...But the difference between me and you is that I will not FORCE another to pay a premium if their business does not allow for it, as that is not my call to make (nor yours).

"Apparently, minimum wage workers are not valued and they are not paid what the market will bear."

Bad reading comprehension again -- An employee's economic value is equal to the wage he is paid. If the wage demand is greater than the economic limit to that job, then the job is eliminated, outsourced, or mechanized.

Sorry facts suck, but they are what they are.

"Yes...I am aware that this statement is in every Republican handbook. It's horse squeeze topped with B.S."

No, it's Economics 101. To demonstrate this fact, I would like you to tell me what the effects of a $50 minimum wage would be. Obviously it is an absurd notion, but that's not the point.

All businesses have costs to sell goods, and an increase in any of those costs will effect in some way how profitably the business operates.

"Not too many people will take a pay cut from an income that requires them to do nothing for it, to one that pays less for having to do who knows what to earn it.

Your hopes are too high for most people on welfare."

Right. But it is not the burden of the business community to provide a higher wage to folks who have the capability but lack the motivation to provide for themselves -- that's my point.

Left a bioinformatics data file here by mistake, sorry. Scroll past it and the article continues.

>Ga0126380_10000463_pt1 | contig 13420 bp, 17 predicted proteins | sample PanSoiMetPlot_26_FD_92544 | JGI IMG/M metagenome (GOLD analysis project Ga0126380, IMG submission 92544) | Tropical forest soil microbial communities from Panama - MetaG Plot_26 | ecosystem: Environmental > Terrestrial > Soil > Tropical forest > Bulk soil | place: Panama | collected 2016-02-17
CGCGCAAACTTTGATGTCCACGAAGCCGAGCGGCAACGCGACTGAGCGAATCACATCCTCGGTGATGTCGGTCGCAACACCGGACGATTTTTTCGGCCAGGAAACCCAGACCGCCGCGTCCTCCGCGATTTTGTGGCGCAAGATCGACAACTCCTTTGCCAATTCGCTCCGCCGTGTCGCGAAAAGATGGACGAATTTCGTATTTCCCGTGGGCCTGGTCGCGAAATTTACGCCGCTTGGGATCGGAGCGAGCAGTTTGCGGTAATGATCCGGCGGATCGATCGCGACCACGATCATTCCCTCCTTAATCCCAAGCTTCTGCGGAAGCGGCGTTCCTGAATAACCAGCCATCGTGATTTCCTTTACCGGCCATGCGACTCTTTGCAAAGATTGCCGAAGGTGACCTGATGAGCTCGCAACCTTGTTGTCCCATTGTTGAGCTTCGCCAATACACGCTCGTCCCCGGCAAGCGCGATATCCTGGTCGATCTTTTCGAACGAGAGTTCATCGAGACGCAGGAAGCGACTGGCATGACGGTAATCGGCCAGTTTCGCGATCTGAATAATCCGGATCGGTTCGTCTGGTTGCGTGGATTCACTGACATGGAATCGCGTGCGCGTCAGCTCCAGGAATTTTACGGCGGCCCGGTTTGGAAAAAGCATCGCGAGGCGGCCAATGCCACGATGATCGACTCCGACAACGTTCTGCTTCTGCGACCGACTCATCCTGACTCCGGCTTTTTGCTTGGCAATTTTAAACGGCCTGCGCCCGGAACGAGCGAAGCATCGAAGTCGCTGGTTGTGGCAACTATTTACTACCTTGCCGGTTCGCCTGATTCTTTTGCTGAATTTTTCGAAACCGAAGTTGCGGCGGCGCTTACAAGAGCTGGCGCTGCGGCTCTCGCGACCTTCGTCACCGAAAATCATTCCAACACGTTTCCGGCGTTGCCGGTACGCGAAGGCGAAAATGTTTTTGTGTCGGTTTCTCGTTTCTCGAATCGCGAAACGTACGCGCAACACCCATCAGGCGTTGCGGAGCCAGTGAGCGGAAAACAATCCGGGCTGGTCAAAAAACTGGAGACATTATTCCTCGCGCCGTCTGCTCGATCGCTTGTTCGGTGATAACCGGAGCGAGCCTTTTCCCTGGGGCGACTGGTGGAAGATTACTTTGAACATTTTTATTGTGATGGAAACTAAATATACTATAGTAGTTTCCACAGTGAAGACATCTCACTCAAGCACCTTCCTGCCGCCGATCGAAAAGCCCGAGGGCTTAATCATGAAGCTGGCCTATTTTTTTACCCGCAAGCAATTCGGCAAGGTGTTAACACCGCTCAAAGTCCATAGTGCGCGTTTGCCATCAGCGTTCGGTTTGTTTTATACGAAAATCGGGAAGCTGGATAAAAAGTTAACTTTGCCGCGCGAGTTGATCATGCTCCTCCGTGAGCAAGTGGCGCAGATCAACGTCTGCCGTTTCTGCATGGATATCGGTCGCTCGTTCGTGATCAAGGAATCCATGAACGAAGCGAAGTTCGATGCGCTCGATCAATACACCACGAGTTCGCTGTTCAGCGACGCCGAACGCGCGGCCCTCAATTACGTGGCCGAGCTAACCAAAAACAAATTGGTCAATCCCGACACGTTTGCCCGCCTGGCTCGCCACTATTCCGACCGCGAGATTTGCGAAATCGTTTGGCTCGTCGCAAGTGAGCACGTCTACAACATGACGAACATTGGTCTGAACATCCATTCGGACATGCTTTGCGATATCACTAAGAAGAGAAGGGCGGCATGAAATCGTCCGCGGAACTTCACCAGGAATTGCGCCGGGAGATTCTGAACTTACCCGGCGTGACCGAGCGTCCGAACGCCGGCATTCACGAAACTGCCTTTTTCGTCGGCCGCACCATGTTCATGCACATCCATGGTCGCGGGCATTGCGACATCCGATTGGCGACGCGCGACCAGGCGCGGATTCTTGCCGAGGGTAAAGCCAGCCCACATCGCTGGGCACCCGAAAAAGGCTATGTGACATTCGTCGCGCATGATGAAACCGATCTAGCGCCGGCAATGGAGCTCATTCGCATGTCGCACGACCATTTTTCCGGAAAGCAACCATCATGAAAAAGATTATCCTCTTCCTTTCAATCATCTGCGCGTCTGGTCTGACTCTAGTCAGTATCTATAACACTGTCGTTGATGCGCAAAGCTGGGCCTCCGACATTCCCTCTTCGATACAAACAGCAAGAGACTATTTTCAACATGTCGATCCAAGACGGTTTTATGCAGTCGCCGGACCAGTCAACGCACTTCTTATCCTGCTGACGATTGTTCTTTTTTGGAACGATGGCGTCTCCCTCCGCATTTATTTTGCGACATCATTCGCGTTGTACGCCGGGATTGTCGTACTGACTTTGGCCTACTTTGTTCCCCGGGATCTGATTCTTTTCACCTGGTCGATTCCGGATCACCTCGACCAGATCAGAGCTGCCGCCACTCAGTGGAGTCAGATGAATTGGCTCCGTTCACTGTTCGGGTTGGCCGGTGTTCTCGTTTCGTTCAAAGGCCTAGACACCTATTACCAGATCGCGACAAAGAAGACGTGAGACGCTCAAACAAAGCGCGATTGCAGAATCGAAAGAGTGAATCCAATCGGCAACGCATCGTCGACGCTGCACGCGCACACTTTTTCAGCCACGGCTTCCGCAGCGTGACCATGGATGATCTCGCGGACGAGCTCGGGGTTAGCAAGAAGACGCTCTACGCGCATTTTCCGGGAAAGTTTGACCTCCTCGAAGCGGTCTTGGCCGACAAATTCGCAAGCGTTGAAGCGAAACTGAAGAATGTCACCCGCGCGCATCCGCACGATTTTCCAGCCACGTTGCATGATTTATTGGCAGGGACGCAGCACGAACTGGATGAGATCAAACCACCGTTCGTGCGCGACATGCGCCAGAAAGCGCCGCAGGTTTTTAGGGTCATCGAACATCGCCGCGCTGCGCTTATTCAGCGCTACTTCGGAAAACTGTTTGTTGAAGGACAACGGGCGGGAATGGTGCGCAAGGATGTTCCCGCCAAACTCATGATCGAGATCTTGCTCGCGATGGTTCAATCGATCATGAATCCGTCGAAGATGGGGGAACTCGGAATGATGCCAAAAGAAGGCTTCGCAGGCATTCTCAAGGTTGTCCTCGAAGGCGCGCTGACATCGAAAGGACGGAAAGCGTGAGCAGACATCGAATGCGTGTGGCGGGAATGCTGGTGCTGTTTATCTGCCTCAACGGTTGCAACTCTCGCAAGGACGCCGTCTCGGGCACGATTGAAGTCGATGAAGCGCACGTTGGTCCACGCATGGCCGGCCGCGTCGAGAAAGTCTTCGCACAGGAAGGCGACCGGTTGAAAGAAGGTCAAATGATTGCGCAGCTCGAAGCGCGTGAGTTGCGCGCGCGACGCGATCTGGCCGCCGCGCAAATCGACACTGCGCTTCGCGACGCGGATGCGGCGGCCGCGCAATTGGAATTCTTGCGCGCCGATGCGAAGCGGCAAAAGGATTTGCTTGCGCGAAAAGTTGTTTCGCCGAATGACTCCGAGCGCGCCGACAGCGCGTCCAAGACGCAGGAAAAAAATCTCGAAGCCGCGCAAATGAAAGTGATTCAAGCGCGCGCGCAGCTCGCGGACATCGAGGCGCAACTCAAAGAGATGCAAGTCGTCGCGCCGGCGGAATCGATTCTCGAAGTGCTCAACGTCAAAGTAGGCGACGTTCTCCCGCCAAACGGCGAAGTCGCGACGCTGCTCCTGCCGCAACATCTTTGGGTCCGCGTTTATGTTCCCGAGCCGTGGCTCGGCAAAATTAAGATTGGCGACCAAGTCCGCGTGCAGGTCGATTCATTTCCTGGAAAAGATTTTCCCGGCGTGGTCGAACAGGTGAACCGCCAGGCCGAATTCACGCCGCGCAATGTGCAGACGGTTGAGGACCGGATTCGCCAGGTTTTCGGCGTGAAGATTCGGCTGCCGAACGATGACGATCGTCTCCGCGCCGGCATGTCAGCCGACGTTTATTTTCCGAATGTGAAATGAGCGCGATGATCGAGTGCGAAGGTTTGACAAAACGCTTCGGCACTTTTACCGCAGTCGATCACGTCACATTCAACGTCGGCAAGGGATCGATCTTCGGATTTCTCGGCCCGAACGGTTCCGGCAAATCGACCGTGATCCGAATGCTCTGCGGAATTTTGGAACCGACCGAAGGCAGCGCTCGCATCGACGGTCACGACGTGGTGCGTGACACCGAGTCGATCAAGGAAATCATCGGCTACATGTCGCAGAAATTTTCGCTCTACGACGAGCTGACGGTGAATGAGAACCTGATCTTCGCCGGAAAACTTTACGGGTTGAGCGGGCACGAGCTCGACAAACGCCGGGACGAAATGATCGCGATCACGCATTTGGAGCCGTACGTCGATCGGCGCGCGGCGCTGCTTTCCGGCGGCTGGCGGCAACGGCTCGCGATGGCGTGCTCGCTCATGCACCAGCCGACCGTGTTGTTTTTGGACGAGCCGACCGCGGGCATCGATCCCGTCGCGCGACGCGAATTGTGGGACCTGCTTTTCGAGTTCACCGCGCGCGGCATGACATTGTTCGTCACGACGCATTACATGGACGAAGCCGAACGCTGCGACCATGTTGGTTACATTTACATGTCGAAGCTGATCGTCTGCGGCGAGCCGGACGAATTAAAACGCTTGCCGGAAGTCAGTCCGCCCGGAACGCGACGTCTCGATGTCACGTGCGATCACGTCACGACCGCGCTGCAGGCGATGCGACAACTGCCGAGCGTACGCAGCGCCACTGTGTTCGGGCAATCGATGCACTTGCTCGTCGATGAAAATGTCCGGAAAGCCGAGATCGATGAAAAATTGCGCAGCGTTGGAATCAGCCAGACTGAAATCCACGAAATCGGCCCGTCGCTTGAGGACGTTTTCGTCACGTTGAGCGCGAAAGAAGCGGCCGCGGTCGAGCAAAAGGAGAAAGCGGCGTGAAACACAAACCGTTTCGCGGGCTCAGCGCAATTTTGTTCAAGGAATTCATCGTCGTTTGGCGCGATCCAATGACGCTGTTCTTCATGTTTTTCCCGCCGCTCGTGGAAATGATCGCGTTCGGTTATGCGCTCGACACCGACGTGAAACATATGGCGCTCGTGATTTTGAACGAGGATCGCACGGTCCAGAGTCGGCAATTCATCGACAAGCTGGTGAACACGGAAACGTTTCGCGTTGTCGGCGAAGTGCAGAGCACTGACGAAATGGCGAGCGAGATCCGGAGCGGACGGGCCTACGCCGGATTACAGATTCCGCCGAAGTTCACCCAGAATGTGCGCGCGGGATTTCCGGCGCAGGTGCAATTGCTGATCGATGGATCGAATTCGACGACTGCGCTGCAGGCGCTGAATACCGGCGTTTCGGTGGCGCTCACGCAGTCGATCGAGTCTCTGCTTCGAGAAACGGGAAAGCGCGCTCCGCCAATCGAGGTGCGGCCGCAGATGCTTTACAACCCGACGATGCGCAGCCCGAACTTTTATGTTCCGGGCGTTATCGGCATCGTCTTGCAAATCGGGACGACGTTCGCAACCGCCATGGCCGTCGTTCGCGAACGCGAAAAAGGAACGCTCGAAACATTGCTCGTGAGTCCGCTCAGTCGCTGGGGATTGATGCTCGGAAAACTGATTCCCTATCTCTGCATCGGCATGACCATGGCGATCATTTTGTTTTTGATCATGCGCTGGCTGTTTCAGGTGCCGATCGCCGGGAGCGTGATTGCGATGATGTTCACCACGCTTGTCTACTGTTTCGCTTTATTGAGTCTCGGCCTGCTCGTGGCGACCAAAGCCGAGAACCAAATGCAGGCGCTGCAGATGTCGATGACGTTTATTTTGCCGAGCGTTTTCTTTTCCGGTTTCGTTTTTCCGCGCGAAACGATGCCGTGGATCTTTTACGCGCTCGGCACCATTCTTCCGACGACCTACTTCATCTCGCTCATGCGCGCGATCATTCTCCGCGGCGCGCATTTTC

September 5, 2014 at 5:10 p.m.
Reardon said...

Al:

Point 1:

Who defines fair?

The employer? He's intrinsically at personal financial risk if his business fails.

The employee? The employee with a work ethic has options if he is unsatisfied with his current position, whether that's working elsewhere or getting another job.

Additionally, supply and demand (read facts, not fiction or subjective concepts like "fair") dictate positive wage increases where the supply of open positions is greater than the jobs, or where high-paying industry lifts the average wage for all (Subway and Walmart workers are paying $15-$20 an hour in North Dakota due to the Fracking Boom).

Bottom line -- You are paid on a combination of the value of your work and what the market will bare, nothing more.

Artificial means to increase the minimum wages causes distortions in the economy, which ends up hurting both small businesses and entry-level workers without any marketable skill-sets.

Point 2:

You mis-read my point -- Employers take financial risks on hiring, especially if things go south.

It is well documented the cost of mis-hires to the business.

My point is this -- increasing wages increases the risk on hiring new people without minimal or no skills. Which in return causes employers to seek alternative ways to operate the business to reduce or eliminate the cost.

Your last point avoids the problem; it is not an employer's responsibility to compete with welfare. It is the welfare recipient's responsibility to motivate themselves at the long-term benefit of work to rise out of welfare.

September 5, 2014 at 9:14 a.m.